Tuesday, June 21, 2016

The First Skill of the Magician

So you want to be a mage? Many people will tell you to start performing something called the Lesser Banishing Ritual of the Pentagram. Those people have been exposed to ceremonial magick. The practice of that ritual is foundational to that style of magick. In doing that ritual, you will learn many skills that will serve you well.That said, it is only one style of magick. I am not expert on anything other than what I do. However, I think there is a more foundational skill that cuts across all or many types of magick.

Step one in becoming a magician is knowing your thoughts and emotions. Why is that important? Because being a magician means that you will deal with unseen spirits and energies and if you do not know the difference between yourself and them, you can wind up in quite a bit of trouble. Even if you choose never to do magick, knowing your own thoughts is valuable and will lead you to a better life.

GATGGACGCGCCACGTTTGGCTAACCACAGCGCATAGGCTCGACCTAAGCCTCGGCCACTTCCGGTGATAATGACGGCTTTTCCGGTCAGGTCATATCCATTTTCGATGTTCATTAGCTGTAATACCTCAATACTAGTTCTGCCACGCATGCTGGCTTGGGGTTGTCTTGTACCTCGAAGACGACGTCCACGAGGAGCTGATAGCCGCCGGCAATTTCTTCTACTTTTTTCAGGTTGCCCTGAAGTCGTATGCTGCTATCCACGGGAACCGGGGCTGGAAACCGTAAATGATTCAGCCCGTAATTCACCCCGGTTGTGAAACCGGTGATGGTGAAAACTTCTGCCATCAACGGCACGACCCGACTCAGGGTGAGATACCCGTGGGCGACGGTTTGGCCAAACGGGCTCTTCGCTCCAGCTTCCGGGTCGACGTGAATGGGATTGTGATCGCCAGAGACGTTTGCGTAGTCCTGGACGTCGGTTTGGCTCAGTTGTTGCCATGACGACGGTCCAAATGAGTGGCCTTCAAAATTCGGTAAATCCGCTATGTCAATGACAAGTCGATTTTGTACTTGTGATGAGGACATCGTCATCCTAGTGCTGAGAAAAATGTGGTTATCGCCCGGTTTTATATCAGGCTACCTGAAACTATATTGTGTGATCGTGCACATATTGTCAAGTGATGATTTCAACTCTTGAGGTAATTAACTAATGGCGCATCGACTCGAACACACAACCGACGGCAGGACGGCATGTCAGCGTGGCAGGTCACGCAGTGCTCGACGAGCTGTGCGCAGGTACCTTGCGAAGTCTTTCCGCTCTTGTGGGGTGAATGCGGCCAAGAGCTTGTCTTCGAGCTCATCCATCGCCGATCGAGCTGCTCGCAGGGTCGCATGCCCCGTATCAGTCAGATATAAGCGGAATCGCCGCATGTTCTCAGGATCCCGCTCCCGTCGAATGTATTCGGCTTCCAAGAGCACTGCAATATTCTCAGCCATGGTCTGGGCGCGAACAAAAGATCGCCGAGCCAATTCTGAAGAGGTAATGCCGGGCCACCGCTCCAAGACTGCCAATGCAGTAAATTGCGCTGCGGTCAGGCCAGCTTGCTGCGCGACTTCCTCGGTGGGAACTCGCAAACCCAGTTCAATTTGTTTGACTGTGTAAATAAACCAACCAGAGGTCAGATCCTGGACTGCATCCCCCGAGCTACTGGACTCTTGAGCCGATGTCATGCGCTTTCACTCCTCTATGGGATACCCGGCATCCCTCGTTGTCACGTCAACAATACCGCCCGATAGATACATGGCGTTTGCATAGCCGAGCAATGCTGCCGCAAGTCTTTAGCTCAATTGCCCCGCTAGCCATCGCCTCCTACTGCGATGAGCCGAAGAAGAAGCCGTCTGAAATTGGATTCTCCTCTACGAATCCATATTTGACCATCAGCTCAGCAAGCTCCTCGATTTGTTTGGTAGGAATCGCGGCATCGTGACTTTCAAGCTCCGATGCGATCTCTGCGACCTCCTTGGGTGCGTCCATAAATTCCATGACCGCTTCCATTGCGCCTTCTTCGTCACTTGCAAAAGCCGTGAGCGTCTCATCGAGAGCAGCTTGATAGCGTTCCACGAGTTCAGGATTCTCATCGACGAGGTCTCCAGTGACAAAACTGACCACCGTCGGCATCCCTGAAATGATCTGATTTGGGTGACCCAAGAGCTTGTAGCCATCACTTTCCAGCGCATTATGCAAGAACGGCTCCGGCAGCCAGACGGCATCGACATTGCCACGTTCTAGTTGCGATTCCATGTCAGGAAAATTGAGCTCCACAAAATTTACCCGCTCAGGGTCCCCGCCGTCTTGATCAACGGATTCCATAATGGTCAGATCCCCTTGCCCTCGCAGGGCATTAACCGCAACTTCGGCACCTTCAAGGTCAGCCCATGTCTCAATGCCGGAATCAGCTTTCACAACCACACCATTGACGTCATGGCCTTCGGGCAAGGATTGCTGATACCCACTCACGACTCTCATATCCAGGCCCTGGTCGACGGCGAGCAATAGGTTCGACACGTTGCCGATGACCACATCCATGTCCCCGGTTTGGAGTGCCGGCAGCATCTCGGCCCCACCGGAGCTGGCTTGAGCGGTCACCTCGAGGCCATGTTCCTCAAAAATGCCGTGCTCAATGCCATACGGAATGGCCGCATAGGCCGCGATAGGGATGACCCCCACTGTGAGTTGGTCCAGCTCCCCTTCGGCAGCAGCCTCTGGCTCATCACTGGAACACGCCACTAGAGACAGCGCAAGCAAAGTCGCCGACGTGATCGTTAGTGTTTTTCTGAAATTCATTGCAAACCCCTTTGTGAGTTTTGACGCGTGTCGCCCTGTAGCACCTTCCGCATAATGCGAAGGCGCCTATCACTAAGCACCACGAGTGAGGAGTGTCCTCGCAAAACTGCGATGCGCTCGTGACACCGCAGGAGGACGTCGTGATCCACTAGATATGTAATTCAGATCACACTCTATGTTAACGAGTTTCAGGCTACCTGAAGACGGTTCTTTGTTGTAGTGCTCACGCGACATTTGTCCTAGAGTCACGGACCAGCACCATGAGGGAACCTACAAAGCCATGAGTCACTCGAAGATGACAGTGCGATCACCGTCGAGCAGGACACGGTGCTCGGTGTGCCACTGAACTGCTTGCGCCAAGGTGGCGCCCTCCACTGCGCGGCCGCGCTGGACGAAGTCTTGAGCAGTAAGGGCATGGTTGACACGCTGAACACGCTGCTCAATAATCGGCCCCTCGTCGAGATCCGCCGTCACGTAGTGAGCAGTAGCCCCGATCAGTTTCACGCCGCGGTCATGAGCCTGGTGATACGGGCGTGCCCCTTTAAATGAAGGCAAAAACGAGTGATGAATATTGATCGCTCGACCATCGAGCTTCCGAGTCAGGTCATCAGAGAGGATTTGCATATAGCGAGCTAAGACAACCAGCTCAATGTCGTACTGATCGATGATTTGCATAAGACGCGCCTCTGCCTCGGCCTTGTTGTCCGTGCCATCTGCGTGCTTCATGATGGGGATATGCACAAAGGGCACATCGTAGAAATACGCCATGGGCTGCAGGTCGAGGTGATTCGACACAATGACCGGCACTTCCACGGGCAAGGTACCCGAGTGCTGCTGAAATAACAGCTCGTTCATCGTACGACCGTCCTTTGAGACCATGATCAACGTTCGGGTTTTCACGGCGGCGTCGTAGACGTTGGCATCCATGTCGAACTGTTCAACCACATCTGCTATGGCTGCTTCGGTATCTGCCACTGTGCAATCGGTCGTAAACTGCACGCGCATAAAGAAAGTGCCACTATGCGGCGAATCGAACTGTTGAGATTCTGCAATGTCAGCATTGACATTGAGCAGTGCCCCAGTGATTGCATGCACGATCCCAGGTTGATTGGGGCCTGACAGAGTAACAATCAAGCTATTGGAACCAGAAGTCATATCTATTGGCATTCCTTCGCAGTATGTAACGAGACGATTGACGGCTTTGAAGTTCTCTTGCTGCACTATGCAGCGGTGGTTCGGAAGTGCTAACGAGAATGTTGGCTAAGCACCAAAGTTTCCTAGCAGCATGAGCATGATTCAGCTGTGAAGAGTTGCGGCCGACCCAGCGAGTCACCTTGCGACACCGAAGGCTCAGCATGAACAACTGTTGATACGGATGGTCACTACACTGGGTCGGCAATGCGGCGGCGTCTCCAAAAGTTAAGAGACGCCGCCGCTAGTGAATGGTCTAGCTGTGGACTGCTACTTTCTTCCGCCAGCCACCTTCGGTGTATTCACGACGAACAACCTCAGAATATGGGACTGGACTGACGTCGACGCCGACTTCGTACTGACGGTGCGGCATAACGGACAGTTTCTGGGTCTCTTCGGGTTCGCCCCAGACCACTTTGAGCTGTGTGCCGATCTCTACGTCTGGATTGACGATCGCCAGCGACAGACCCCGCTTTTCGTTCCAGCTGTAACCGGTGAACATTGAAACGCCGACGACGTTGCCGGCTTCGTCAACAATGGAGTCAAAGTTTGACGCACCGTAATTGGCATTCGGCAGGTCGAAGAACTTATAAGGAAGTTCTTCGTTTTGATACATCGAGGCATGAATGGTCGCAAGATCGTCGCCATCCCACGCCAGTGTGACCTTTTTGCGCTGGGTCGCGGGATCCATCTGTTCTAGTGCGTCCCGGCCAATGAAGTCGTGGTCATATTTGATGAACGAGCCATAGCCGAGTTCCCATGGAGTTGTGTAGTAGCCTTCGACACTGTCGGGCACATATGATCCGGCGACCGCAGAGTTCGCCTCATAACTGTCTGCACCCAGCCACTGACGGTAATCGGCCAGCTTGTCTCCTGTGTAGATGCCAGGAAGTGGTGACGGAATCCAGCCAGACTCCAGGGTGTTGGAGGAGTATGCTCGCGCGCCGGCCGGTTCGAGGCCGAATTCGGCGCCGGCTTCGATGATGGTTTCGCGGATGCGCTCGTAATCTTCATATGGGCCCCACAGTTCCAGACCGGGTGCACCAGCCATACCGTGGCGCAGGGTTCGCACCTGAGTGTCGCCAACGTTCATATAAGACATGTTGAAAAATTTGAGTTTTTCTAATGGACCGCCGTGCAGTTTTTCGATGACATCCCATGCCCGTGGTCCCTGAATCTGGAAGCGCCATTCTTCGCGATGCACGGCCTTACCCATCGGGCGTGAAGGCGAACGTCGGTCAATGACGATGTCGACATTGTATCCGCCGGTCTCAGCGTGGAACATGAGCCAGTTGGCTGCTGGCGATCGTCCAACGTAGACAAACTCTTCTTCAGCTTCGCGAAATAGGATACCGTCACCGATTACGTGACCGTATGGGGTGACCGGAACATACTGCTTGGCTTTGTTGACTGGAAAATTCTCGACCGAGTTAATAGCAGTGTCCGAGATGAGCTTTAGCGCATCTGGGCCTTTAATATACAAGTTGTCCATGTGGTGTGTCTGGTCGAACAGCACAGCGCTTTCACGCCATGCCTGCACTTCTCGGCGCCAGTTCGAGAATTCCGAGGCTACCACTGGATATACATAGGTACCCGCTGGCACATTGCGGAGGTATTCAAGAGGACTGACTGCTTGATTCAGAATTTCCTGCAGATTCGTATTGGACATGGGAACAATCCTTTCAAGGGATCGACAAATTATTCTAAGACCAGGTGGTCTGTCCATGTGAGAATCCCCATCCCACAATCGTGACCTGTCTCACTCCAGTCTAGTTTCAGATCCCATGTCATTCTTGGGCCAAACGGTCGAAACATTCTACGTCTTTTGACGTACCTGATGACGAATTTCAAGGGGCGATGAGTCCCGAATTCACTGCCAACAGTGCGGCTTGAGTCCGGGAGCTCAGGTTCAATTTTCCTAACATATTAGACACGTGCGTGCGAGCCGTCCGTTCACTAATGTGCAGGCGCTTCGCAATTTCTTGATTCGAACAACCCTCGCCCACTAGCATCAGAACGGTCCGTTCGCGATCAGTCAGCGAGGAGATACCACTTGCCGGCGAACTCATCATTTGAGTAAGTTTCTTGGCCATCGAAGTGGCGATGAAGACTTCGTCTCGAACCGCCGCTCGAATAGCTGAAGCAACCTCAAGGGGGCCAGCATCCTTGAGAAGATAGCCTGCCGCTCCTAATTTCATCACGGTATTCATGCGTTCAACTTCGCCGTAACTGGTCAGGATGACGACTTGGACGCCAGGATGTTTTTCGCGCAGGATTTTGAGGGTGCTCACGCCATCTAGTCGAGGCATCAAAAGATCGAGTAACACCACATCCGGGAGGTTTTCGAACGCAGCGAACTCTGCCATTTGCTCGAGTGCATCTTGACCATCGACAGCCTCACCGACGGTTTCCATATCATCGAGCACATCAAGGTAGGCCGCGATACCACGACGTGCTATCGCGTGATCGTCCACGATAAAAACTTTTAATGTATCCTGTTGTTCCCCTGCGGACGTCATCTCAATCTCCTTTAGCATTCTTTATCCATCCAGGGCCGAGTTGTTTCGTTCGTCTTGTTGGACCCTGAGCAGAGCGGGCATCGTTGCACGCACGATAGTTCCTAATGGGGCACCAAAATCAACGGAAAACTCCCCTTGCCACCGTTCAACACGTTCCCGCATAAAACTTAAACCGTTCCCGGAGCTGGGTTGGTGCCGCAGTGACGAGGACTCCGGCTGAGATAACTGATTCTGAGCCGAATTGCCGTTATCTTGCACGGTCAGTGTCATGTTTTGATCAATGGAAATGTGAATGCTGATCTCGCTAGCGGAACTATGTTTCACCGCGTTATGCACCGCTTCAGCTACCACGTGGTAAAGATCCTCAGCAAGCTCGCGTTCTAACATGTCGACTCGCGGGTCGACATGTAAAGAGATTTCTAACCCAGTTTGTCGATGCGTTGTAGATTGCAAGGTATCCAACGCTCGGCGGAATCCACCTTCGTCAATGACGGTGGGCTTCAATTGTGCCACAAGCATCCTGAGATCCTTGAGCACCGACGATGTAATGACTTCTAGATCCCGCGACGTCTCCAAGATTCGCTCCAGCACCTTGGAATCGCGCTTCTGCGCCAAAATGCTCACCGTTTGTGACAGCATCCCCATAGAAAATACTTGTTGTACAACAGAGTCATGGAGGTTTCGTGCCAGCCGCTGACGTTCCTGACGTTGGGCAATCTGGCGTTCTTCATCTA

So, how do we learn our thoughts?

1. Pay attention. Pay attention to the phrases you use internally. Do you say to yourself, “This guy is a jerk” or “That guy is an asshole.” Do you say, “Awww, that is so cute” or “How adorable!” Are your thoughts, “I need to make more money” or “I need to find a way to get these bills paid.”

These pairs of thoughts mean essentially the same thing but they do not express those meanings the same way.

2. When you start to realize how you speak internally, make a written record. This not only reinforces the memory of the exercise but it gives you a way to check back later. We all forget things.